Emails from my account are marked as "not encrypted" by Google


Hi guys! I’m new here, so if this is not an appropriate topic for a post just point me in the right direction.

I just started a Librem One subscription, and am trying to set up my email on my phone. As a test I’ve been sending emails to my gmail account, and it keeps complaining that my messages are “not encrypted”:

A lot of other mails in my inbox are marked with the same message, but some, like insurance and banking, are marked with “Standard encryption (TLS)”. Is that not something I can / would want to enable?

I’ve gone through the steps of getting a key and preparing to use PGP to encrypt my mail, but this seems to be referring to something else. I thought I knew a fair bit at least about this sort of thing, but I’ve quickly found all this to be quite overwhelming.


I don’t know which MTA they use but encryption comes as default for Postfix, Sendmail and OpenSMTPD
for a few years already. This is a huge security step-back.
Hopefully they did the SPF, DKIM and DMARC part fine, which will ensure that your emails are not flagged
as spam on many servers.
Generally it’s better to wait for an official security review from some reputable 3d parties or at least wait for
the project to go out of beta before using it. Surely there are more surprises like this that are not yet reported.


So I guess this is not what I should expect to see? Yikes. Hopefully this will be fixed by the time the service is fully up and running.


If I interpret that correctly, that’s about the transport encryption (TLS) and Purism should fix that. @Kyle_Rankin

It then means that the message plus meta-data (mail header, e.g. from, to) are visible to everybody with the ability to listen to traffic between and google servers. (Purism, Google, NSA and some more)

The transport being unencrypted is mostly unrelated to your use of GPG, except that if you encrypt your message with GPG, then only the mail header is visible (in clear) to 3rd parties.

However, note that you can only really make use of GPG if the receiver has his own GPG (public) key, and you have his public key to encrypt a message to them.


Edited: I think I essentially just repeated what you said, so I’ll make it brief instead and say thanks!

I will make sure not to send anything serious then for the time being.


There was a misconfiguration on the Librem One email servers that has since been fixed. Please try again. Like other posters have noted, transport security doesn’t protect the email once it’s on a server, you still want to use GPG to encrypt any messages that need to be secure.


I still cannot send transport encrypted mails using Exim from Debian stretch to Librem one. Trying ‘openssl s_client -host -port 25 -starttls smtp’ leads to ‘Verify return code: 21 (unable to verify the first certificate)’. suggests there might be a missing intermediate certificate (you might have used cert.pem instead of fullchain.pem if you are using certbot).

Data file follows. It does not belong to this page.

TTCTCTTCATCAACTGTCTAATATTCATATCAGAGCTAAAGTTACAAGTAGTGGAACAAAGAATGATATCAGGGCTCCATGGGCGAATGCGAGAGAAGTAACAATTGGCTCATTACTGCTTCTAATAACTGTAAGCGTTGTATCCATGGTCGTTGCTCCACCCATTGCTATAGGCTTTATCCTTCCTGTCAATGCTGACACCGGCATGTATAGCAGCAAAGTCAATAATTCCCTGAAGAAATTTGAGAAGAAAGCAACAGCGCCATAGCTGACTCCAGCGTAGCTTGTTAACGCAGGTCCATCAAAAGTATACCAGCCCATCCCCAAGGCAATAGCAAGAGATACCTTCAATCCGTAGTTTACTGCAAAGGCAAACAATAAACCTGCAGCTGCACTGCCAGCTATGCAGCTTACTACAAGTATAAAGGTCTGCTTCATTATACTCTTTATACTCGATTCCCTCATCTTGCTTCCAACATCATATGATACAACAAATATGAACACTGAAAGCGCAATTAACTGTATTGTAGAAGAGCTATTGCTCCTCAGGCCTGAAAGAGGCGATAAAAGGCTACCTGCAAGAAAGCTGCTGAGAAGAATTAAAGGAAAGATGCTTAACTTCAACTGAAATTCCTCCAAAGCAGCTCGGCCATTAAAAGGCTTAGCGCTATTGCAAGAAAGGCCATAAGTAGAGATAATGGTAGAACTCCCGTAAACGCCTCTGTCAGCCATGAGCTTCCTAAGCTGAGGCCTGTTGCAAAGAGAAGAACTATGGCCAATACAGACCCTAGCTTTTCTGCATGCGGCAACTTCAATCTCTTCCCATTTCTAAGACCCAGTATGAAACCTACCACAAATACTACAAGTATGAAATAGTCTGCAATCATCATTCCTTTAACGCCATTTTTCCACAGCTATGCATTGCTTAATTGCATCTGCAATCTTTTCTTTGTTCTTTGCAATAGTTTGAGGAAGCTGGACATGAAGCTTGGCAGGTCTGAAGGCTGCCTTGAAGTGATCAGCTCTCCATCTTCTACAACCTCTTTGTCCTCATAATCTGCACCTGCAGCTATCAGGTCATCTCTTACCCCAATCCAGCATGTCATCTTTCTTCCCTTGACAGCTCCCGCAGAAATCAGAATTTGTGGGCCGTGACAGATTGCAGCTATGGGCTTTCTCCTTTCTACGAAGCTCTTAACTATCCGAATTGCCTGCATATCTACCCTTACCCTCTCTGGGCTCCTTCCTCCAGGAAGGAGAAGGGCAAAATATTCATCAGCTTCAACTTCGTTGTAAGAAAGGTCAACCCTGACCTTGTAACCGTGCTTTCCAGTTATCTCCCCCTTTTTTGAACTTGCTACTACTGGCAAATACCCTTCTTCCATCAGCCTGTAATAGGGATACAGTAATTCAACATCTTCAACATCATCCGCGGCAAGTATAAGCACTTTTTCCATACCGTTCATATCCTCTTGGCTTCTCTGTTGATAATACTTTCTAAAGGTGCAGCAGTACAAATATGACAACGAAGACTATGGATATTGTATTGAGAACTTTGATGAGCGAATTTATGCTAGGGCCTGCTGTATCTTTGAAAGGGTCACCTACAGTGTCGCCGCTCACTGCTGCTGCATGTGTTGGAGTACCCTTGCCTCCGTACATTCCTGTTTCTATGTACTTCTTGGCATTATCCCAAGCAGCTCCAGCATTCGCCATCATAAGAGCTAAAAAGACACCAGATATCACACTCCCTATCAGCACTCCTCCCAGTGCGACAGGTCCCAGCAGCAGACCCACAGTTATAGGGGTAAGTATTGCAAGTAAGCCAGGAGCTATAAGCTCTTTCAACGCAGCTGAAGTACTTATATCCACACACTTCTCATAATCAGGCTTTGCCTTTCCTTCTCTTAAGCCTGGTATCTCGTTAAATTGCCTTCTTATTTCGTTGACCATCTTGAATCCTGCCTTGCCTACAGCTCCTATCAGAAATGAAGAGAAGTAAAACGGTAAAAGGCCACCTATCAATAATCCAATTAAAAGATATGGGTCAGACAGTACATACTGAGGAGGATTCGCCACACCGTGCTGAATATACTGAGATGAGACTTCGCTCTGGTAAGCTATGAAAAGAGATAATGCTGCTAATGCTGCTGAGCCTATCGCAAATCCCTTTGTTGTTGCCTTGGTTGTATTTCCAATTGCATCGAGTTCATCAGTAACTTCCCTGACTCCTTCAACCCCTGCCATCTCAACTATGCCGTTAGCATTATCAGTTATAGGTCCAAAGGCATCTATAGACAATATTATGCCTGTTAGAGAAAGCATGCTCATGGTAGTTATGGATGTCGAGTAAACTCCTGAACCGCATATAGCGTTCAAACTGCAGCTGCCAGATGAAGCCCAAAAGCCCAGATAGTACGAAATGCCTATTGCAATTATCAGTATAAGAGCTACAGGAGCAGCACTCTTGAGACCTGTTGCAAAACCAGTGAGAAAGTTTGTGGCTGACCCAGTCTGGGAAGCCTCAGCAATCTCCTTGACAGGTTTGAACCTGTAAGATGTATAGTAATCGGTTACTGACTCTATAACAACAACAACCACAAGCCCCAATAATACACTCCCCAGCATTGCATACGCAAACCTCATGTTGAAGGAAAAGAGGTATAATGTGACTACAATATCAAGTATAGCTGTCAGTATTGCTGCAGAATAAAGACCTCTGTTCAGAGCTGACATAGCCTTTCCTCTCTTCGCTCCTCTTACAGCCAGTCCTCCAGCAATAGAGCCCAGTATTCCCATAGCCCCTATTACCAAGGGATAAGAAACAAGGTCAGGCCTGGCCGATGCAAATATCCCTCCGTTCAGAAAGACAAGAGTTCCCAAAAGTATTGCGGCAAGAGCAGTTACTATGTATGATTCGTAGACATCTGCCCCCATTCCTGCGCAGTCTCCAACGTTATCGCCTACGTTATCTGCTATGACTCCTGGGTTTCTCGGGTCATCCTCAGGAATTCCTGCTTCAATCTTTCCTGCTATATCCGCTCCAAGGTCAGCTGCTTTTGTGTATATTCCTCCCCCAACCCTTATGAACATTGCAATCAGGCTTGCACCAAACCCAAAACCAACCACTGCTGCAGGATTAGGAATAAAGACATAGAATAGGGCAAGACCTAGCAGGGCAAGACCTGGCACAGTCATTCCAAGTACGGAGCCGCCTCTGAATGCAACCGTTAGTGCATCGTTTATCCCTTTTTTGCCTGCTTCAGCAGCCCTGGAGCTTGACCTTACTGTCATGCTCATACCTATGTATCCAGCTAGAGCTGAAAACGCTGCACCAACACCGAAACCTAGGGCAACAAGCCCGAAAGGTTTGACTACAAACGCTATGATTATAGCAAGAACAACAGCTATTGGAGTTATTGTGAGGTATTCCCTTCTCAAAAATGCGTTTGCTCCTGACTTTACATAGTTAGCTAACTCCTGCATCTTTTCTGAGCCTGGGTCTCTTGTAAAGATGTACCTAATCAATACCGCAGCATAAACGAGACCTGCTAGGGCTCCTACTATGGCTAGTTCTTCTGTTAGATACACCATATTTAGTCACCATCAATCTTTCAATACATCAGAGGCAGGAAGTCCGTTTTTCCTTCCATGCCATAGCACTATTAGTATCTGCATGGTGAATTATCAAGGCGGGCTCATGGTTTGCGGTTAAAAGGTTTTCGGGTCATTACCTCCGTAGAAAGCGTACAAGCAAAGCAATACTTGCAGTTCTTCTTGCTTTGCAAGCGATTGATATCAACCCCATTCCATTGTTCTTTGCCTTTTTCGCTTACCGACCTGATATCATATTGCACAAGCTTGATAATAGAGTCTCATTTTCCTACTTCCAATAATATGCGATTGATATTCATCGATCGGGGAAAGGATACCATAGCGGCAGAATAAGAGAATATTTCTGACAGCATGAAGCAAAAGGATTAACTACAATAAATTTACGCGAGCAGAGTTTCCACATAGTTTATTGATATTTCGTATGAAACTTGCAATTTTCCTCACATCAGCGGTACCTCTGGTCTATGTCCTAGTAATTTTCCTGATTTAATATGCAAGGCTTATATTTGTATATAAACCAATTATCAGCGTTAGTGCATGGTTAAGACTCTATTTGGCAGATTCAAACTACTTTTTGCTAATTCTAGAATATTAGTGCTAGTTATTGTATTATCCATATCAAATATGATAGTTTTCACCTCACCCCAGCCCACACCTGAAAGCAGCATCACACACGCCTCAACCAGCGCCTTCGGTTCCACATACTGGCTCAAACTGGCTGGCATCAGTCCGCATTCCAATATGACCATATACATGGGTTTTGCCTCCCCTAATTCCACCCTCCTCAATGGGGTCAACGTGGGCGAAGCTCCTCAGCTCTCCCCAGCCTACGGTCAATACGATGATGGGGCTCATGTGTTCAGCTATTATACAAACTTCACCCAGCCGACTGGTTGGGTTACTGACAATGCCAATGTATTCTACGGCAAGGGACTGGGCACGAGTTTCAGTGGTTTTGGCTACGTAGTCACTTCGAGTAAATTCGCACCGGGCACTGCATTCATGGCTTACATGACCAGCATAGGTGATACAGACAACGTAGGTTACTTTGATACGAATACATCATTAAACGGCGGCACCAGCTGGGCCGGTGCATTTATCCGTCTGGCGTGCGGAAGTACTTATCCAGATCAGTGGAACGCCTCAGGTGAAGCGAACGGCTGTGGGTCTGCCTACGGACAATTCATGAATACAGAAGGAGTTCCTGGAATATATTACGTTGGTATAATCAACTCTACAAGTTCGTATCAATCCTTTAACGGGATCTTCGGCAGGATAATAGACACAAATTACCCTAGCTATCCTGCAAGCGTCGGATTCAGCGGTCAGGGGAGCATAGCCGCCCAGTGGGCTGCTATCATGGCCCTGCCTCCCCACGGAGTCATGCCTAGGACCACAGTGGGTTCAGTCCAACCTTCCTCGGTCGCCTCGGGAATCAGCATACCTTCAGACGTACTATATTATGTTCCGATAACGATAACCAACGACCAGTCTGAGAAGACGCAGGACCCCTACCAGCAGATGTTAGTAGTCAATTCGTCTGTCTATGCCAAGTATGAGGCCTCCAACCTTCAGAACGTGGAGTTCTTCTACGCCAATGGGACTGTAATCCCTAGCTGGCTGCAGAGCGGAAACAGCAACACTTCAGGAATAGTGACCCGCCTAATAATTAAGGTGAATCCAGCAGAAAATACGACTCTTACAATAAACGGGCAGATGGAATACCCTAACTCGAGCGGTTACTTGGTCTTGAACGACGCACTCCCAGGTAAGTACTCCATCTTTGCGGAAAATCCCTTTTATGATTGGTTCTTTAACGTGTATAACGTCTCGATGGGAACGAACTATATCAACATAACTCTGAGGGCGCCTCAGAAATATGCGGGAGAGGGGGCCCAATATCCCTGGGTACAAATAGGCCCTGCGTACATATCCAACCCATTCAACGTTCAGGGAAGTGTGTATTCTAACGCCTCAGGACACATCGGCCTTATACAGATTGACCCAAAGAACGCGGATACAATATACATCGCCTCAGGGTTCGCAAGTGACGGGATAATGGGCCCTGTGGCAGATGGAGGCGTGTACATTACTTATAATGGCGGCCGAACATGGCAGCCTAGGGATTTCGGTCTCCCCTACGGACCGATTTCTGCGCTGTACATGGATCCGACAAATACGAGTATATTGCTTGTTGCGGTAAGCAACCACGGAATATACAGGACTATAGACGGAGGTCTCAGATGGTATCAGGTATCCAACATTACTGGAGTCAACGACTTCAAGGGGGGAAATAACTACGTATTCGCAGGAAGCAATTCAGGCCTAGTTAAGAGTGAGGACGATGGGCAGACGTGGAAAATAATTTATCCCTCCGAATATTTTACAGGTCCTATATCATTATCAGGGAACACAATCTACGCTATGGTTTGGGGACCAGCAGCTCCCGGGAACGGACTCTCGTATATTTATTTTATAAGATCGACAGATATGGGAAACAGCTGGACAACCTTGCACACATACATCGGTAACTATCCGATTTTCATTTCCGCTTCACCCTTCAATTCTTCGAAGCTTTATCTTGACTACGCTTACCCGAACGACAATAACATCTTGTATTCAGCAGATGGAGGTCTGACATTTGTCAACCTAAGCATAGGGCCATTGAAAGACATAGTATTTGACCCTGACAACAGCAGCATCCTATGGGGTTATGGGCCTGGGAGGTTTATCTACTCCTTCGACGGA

GnuPG is a good measure to protect you message contents, but it wont protect your meta data, which are quite sensitive, too. Not using transport encryption for e-mails is usually even considered breaking GDPR rules, so you have to use it if you are communication with EU citizens or people being in the EU.


I don’t know what is more concerning, the fact that the emails are not sent/received transport encrypted or the fact that both mx1 and mx2 servers are hosted on DigitalOcean, and thus are just virtual machines that are
accessible to both DigitalOcean staff and potential attackers as we learned from recent attacks.

So much for the trust.


SMTPS doesn’t use port 25, but 465.


The emails are sent using transport encryption. There was just a configuration error on the outbound mail servers that has since been fixed as I said above your post.


Sorry for having created confusion by writing to this thread about an issue concerning sending mails to addresses from outside, I should have opened a new thread (ports 465/587 are only relevant for, who want to send mails). Meaningwhile, somewhile fixed the certificate issue and TLS-delivery now works, thank you!


However SMTP that uses STARTTLS would ordinarily use port 25.

Exactly what the user was attempting to test I have no idea.


If I was launching an email service which claims to be secure, and respect privacy, checking that server->server SMTP traffic uses opportunistic encryption would be the first thing I did. We know for a fact that security services are passively monitoring and logging plaintext SMTP traffic. We got this information from Snowden.

According to Google, 93% of incoming mail to them is currently encrypted: - Email from was less private than 93% of email at launch time.

I understand it has been fixed now, but my god, this must have been a rushed rollout.

I also note that you haven’t implemented MTA-STS ( - If you had, then email with providers that support it (such as Google) would not just be opportunistically encrypted, but mandatory encrypted. I would expect a secure, privacy respecting email system to have this as a high priority task on their roadmap at the very least. Do you?

As an aside, the domain also lacks DNSSEC and TLSA on the MX servers.

Not a particularly impressive setup.